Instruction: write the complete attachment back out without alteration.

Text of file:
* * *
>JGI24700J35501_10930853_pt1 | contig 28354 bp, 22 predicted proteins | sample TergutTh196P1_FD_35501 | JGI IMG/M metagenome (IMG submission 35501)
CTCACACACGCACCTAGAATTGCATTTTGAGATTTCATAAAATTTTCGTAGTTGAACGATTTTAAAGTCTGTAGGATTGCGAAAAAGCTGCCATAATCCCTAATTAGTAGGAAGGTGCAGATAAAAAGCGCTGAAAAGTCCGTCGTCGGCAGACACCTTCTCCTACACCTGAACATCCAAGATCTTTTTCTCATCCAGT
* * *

>JGI24700J35501_10930853_pt1 | contig 28354 bp, 22 predicted proteins | sample TergutTh196P1_FD_35501 | JGI IMG/M metagenome (IMG submission 35501)
CTCACACACGCACCTAGAATTGCATTTTGAGATTTCATAAAATTTTCGTAGTTGAACGATTTTAAAGTCTGTAGGATTGCGAAAAAGCTGCCATAATCCCTAATTAGTAGGAAGGTGCAGATAAAAAGCGCTGAAAAGTCCGTCGTCGGCAGACACCTTCTCCTACACCTGAACATCCAAGATCTTTTTCTCATCCAGT